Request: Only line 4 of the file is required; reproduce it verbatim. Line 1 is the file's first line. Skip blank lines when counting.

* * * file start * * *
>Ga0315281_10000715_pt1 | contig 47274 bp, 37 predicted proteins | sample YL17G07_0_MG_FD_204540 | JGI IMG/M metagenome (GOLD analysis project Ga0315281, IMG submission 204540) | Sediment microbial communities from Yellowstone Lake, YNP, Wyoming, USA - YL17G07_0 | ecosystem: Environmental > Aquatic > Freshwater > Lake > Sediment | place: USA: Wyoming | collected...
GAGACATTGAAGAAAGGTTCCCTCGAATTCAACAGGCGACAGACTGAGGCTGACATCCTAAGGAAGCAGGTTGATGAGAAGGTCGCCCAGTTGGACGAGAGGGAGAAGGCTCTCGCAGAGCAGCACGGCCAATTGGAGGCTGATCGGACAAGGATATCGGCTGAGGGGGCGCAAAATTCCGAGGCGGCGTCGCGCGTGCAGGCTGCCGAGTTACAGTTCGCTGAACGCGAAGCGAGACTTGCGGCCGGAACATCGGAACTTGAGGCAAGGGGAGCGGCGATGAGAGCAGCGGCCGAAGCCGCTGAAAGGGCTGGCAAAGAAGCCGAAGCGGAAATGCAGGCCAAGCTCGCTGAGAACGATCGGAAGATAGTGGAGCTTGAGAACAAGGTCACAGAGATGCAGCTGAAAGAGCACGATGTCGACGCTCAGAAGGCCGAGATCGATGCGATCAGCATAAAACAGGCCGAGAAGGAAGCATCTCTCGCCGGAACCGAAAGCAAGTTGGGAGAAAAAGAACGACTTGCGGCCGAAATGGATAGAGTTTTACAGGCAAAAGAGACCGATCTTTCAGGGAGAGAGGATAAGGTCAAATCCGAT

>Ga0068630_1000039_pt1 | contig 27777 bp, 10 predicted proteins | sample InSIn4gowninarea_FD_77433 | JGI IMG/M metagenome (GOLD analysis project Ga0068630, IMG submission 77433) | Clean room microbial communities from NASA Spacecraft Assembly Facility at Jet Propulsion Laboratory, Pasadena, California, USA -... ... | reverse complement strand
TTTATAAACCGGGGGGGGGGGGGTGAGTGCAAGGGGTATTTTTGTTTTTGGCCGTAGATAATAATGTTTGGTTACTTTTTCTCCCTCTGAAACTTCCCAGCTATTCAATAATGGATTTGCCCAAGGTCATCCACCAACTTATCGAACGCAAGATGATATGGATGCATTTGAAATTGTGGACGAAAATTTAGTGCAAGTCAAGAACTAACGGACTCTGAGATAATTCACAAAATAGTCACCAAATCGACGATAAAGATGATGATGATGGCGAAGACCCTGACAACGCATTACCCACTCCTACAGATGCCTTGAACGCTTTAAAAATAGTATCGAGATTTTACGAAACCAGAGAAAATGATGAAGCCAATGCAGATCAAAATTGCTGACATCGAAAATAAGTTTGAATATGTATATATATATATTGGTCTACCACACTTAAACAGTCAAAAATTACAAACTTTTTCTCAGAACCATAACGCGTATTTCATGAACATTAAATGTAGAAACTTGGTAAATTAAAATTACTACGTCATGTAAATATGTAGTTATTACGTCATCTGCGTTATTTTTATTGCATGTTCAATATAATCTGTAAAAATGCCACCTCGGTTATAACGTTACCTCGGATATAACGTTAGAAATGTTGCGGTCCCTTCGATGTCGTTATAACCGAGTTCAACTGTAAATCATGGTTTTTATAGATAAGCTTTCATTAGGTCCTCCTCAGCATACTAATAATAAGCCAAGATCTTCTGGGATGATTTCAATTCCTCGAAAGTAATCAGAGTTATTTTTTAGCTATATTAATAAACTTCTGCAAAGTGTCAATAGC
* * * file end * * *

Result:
TTTATAAACCGGGGGGGGGGGGGTGAGTGCAAGGGGTATTTTTGTTTTTGGCCGTAGATAATAATGTTTGGTTACTTTTTCTCCCTCTGAAACTTCCCAGCTATTCAATAATGGATTTGCCCAAGGTCATCCACCAACTTATCGAACGCAAGATGATATGGATGCATTTGAAATTGTGGACGAAAATTTAGTGCAAGTCAAGAACTAACGGACTCTGAGATAATTCACAAAATAGTCACCAAATCGACGATAAAGATGATGATGATGGCGAAGACCCTGACAACGCATTACCCACTCCTACAGATGCCTTGAACGCTTTAAAAATAGTATCGAGATTTTACGAAACCAGAGAAAATGATGAAGCCAATGCAGATCAAAATTGCTGACATCGAAAATAAGTTTGAATATGTATATATATATATTGGTCTACCACACTTAAACAGTCAAAAATTACAAACTTTTTCTCAGAACCATAACGCGTATTTCATGAACATTAAATGTAGAAACTTGGTAAATTAAAATTACTACGTCATGTAAATATGTAGTTATTACGTCATCTGCGTTATTTTTATTGCATGTTCAATATAATCTGTAAAAATGCCACCTCGGTTATAACGTTACCTCGGATATAACGTTAGAAATGTTGCGGTCCCTTCGATGTCGTTATAACCGAGTTCAACTGTAAATCATGGTTTTTATAGATAAGCTTTCATTAGGTCCTCCTCAGCATACTAATAATAAGCCAAGATCTTCTGGGATGATTTCAATTCCTCGAAAGTAATCAGAGTTATTTTTTAGCTATATTAATAAACTTCTGCAAAGTGTCAATAGC